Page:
The enzymatic activity of glutamine synthetase [GS; L-glutamate:ammonia ligase (ADP-forming), EC 188.8.131.52] from the Gram-positive bacterium Streptomyces cattleya is regulated by covalent modification. In whole cells containing high levels of GS the addition of ammonium chloride leads to a rapid decline in GS activity. Crude extracts prepared from such ammonia-shocked cells had very low levels of GS activity as measured by biosynthetic and gamma-glutamyltransferase assays. Incubation of the crude extracts with snake venom phosphodiesterase restored GS activity. In cell extracts, GS was also inactivated by an ATP- and glutamine-dependent reaction. Radioactive labeling studies demonstrated the incorporation of an AmP moiety into GS protein upon modification. Our results suggest a covalent modification of GS in a Gram-positive bacterium. This modification appears to be adenylylation of the GS subunit similar to that found in the Gram-negative bacteria.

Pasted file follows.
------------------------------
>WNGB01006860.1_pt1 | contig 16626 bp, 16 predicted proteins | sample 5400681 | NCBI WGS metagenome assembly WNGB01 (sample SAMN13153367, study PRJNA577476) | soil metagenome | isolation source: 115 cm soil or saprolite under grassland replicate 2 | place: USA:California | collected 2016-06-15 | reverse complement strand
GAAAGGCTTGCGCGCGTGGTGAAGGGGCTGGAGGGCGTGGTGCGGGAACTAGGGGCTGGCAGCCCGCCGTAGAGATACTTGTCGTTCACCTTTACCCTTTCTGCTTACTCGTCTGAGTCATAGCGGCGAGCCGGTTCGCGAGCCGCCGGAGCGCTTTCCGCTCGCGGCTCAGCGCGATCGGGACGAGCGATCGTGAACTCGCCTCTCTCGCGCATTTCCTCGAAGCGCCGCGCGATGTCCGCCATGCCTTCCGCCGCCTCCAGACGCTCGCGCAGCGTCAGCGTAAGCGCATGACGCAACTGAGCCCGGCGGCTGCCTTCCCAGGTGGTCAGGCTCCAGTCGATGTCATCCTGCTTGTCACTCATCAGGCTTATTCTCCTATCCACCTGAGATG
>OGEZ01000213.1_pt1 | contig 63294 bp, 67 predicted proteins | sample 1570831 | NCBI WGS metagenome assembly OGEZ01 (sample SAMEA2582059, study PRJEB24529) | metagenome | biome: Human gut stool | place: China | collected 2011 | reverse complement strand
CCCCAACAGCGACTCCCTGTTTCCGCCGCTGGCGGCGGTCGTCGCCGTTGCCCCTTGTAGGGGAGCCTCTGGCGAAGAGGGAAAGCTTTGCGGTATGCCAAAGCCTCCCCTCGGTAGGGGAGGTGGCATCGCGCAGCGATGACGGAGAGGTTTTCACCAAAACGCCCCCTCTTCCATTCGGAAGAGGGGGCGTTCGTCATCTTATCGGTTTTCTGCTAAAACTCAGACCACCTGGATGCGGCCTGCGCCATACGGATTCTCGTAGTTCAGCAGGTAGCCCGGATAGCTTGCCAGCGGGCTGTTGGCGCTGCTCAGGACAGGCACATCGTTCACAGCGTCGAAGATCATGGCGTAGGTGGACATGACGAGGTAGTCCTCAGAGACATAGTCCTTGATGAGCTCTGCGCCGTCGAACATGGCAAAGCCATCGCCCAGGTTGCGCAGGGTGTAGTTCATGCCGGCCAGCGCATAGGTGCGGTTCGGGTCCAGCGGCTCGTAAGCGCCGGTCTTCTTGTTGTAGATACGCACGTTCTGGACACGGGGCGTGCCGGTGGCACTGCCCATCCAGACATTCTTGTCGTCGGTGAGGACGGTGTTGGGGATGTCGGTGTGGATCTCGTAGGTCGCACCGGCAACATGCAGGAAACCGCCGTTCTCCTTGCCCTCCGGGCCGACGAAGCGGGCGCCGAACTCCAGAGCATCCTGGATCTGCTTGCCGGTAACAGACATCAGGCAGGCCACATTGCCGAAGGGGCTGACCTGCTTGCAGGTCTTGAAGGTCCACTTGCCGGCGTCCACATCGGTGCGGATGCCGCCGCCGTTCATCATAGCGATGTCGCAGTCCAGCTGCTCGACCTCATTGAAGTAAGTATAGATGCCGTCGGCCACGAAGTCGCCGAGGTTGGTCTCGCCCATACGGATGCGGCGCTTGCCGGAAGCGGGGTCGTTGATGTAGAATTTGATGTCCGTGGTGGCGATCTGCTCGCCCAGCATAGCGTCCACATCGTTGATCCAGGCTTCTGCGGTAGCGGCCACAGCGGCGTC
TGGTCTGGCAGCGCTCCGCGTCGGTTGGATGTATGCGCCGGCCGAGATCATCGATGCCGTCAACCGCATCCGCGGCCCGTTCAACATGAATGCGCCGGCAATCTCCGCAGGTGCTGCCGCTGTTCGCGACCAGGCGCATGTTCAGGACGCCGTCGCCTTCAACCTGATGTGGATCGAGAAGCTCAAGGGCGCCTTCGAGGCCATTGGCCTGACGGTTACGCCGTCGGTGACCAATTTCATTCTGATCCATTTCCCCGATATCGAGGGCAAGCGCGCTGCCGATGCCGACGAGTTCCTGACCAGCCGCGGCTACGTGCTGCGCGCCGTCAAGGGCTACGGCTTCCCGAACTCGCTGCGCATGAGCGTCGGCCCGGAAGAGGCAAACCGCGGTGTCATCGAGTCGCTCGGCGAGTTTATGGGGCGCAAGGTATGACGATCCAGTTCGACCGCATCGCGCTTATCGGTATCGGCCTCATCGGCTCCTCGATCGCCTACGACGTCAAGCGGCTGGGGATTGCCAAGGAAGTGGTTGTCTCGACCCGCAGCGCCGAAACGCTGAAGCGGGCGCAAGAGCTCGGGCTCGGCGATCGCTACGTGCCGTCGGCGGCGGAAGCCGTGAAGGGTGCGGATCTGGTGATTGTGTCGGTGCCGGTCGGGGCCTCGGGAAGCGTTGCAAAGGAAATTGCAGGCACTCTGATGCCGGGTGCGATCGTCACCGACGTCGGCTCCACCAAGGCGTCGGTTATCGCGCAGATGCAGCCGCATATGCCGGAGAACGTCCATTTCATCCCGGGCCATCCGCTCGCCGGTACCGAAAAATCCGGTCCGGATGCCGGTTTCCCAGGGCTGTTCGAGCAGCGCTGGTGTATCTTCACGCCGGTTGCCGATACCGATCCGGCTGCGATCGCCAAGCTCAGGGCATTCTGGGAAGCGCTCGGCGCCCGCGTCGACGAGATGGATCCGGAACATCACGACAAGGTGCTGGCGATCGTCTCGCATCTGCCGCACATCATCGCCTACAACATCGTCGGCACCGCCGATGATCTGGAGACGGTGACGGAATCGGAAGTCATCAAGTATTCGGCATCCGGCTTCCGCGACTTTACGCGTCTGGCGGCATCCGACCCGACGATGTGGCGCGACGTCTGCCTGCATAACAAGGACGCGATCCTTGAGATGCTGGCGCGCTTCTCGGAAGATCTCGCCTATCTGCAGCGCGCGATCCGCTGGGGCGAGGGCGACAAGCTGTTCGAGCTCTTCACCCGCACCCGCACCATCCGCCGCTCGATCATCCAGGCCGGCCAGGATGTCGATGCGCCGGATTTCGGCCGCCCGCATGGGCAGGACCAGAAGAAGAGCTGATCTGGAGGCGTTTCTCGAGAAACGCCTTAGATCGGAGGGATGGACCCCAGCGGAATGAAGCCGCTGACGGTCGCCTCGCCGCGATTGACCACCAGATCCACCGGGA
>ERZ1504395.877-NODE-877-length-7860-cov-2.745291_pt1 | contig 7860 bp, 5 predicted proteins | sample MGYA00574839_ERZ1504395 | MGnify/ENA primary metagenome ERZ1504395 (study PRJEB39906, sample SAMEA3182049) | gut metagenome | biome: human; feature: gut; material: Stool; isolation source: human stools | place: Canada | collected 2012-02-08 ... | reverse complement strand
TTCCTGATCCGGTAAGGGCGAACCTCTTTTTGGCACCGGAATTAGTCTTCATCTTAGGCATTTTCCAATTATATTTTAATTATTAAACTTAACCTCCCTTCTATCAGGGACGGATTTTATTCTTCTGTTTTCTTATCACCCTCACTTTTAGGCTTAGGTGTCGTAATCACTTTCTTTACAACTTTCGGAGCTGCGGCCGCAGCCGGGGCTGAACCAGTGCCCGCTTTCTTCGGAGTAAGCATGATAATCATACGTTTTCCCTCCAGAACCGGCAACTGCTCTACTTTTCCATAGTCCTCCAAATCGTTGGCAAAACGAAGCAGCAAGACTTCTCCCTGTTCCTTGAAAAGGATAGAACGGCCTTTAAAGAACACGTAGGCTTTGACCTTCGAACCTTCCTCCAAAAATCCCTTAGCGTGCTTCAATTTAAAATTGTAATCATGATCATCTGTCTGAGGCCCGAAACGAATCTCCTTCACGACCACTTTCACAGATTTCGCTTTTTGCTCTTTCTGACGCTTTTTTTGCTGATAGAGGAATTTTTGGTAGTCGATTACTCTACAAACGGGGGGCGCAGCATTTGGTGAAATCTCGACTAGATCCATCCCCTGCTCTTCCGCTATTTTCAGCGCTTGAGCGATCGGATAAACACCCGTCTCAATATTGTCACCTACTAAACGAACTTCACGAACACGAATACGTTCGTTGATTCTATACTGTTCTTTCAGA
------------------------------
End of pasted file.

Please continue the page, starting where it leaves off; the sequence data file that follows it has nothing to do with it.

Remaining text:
We have determined the primary structure of human placental factor XIIIa, an enzyme [fibrinoligase, transglutaminase, fibrin-stabilizing factor, EC 184.108.40.206 (protein-glutamine:amine gamma-glutamyltransferase)] that forms intermolecular isopeptide bonds between fibrin molecules as the last step in blood coagulation. Placental factor XIIIa is an unglycosylated polypeptide chain of 730 amino acid residues (Mr = 83,005) that appears to be identical to the a subunit of the plasma zymogen factor XIII. Ca2+-dependent activation of factor XIIIa by thrombin removes a blocked amino-terminal peptide and unmasks a reactive thiol group at Cys-314. A second specific cleavage after Lys-513 by thrombin inactivates factor XIIIa and produces an amino-terminal 56-kDa fragment and a 24-kDa fragment. The amino acid sequence of factor XIIIa is unique and does not exhibit internal homology, but its active center is similar to that of the thiol proteases. The probable Ca2+-binding site of factor XIIIa has been identified by homology to the high-affinity sites in calmodulins. Knowledge of the primary structure of factor XIIIa will aid elucidation of the mechanism of its enzymatic action and that of the many tissue transglutaminases of which it is the prototype. This will also facilitate production of factor XIIIa by recombinant DNA technology for use in treatment of congenital factor XIII deficiencies and in the postoperative healing of wounds.